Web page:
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Differentiating the use of gaze in bilingual-bimodal language acquisition: a comparison of two sets of twins with deaf parents

Published online by Cambridge University Press:  01 June 1999

E. DAYLENE RICHMOND-WELTY
Affiliation:
Department of Psychology, Wayne State University, Detroit
PATRICIA SIPLE
Affiliation:
Department of Psychology, Wayne State University, Detroit

Abstract

Signed languages make unique demands on gaze during communication. Bilingual children acquiring both a spoken and a signed language must learn to differentiate gaze use for their two languages. Gaze during utterances was examined for a set of bilingual-bimodal twins acquiring spoken English and American Sign Language (ASL) and a set of monolingual twins acquiring ASL when the twins were aged 2;0, 3;0 and 4;0. The bilingual-bimodal twins differentiated their languages by age 3;0. Like the monolingual ASL twins, the bilingual-bimodal twins established mutual gaze at the beginning of their ASL utterances and either maintained gaze to the end or alternated gaze to include a terminal look. In contrast, like children acquiring spoken English monolingually, the bilingual-bimodal twins established mutual gaze infrequently for their spoken English utterances. When they did establish mutual gaze, it occurred later in their spoken utterances and they tended to look away before the end.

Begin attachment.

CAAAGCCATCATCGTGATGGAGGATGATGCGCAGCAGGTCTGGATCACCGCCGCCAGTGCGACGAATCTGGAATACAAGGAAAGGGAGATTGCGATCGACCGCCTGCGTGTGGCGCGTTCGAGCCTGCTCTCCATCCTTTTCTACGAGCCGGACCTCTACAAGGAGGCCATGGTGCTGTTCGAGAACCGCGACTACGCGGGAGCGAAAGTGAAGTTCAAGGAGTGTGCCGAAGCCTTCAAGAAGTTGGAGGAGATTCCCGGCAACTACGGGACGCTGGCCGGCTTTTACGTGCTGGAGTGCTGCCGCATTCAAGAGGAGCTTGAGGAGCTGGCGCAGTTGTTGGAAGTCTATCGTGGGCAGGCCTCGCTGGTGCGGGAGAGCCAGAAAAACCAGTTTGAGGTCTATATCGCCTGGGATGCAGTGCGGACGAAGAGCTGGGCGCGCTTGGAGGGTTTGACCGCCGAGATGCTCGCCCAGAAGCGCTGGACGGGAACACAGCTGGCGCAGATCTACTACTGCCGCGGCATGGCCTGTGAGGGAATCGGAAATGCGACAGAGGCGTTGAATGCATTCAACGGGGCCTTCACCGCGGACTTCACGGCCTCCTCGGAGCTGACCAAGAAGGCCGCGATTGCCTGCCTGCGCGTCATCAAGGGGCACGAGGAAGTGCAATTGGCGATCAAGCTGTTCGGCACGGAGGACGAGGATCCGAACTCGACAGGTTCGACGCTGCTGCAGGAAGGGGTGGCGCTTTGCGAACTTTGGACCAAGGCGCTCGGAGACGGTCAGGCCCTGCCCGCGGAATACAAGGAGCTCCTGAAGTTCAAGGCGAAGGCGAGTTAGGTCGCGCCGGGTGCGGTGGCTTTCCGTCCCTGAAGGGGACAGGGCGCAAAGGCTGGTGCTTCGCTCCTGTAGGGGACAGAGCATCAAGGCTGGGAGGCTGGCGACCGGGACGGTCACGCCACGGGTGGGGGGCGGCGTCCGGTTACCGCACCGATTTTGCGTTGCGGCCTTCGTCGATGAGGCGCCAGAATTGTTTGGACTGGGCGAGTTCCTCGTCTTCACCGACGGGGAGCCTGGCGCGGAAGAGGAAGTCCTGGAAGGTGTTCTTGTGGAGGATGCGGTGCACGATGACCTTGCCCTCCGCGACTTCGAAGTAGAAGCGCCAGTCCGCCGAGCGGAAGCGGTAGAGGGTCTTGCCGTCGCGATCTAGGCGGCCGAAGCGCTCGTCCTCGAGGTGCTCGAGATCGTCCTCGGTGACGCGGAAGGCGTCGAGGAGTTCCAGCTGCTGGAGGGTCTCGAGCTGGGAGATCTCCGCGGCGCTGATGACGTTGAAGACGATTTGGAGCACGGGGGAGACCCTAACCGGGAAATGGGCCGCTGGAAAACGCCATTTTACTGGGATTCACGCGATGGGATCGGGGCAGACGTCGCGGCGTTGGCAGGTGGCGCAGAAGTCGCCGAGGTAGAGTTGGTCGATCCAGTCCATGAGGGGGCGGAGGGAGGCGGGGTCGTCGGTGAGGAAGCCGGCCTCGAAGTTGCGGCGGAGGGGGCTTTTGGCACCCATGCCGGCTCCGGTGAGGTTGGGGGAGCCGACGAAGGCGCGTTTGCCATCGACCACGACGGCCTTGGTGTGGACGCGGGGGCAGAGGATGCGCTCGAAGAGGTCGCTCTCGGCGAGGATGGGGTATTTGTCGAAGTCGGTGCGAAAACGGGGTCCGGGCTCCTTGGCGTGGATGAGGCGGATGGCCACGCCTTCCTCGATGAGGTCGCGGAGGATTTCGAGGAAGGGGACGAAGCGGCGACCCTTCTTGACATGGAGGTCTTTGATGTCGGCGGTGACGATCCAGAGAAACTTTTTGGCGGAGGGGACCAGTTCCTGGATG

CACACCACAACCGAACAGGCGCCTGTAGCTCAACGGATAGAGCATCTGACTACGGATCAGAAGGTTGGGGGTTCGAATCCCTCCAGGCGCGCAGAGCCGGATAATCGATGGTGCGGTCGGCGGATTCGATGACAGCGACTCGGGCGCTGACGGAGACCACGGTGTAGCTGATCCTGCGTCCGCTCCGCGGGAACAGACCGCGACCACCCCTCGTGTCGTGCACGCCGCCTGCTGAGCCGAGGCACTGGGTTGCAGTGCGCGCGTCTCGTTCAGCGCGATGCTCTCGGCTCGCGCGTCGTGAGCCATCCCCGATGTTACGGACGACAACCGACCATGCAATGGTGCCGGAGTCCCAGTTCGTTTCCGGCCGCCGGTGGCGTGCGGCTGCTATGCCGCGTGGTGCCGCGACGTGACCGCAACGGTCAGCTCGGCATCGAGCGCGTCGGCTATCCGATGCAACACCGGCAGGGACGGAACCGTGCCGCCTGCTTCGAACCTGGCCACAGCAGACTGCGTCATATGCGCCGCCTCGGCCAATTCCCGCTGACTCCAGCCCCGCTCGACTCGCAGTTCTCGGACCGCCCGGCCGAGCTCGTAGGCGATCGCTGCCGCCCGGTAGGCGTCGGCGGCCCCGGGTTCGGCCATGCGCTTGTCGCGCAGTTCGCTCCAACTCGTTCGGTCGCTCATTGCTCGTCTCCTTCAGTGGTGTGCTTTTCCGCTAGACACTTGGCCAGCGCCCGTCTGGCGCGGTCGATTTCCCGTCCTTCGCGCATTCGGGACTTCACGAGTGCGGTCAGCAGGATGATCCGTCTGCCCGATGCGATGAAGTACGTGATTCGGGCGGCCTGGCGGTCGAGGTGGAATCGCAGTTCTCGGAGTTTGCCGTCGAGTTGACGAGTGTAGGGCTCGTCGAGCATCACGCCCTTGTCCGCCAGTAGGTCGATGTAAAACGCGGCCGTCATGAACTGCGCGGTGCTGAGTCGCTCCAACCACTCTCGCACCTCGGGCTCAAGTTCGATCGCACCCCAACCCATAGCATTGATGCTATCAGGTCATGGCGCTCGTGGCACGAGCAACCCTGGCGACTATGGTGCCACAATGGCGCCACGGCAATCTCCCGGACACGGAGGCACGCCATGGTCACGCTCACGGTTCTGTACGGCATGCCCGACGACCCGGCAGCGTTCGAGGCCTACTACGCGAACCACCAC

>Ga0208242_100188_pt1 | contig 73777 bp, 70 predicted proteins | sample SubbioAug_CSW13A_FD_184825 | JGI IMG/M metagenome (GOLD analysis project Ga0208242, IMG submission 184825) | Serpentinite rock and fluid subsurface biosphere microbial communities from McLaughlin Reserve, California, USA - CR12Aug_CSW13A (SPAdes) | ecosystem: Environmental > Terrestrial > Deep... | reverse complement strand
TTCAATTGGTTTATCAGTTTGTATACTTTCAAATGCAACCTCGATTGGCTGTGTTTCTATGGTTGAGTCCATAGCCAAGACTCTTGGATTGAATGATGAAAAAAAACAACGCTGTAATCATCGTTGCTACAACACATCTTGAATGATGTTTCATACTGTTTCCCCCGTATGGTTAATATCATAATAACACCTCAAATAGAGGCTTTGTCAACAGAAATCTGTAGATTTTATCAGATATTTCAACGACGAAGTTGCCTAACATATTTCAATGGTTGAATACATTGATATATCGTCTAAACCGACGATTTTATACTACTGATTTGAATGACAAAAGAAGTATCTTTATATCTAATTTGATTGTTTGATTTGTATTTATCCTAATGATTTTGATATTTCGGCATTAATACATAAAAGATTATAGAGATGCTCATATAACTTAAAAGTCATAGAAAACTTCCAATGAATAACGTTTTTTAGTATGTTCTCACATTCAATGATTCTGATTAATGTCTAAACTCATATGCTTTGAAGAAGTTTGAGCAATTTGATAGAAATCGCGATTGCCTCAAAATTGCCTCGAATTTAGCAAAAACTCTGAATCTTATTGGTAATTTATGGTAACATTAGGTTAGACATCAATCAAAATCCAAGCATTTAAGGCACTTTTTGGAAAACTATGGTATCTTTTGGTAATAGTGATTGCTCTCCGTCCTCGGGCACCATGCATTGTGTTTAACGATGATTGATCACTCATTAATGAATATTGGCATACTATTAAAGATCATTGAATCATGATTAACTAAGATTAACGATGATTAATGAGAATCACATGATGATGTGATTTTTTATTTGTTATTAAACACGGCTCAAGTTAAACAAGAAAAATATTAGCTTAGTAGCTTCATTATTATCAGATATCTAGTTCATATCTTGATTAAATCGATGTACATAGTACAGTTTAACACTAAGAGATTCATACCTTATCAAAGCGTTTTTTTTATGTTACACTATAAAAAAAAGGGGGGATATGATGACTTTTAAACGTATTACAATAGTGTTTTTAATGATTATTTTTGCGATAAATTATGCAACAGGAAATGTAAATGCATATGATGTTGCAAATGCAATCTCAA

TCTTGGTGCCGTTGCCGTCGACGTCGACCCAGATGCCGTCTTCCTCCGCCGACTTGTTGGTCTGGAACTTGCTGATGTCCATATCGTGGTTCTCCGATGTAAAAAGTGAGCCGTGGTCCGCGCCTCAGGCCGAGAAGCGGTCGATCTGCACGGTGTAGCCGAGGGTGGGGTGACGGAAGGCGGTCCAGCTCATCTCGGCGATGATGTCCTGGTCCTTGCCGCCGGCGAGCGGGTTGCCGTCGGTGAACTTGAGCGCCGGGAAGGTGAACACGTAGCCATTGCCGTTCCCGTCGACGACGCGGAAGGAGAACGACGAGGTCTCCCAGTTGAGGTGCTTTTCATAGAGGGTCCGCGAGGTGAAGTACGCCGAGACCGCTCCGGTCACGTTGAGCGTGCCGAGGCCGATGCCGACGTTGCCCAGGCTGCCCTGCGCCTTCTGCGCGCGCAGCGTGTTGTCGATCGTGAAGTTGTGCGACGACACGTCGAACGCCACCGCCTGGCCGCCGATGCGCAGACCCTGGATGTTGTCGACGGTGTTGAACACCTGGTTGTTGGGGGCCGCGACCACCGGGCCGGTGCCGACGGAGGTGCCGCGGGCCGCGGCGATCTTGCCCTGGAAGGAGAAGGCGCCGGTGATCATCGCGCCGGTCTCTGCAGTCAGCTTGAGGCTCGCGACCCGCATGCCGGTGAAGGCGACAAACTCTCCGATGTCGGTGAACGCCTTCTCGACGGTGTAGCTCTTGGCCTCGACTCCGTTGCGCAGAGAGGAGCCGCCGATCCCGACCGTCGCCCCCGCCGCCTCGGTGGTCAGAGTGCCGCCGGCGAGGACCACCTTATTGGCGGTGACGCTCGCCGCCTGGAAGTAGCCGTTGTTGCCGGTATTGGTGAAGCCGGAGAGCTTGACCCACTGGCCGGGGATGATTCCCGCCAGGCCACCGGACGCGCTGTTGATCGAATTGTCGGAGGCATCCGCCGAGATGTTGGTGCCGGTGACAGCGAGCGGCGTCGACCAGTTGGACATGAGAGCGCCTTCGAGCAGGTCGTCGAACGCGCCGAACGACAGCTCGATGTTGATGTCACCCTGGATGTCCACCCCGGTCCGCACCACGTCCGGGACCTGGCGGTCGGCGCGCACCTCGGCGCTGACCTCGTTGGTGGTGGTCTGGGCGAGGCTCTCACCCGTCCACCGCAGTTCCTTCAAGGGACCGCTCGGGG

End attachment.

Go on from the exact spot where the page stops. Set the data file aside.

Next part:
Type
Research Article
Copyright
© 1999 Cambridge University Press

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Footnotes

We extend out deep gratitude to the participating families who believed enough in our work to share their lives with us so that the study could be completed. We also thank Paula Berwanger, Barbara Winston-Battle, Daniel Labby, and Chris Welty for their transcribing and coding contributions to this study. Portions of the data reported in this article were presented at the Eighteenth International Congress on Education of the Deaf, Tel Aviv, Israel, July, 1995, and at the Annual Meeting of the Midwestern Psychological Association, May, 1996.
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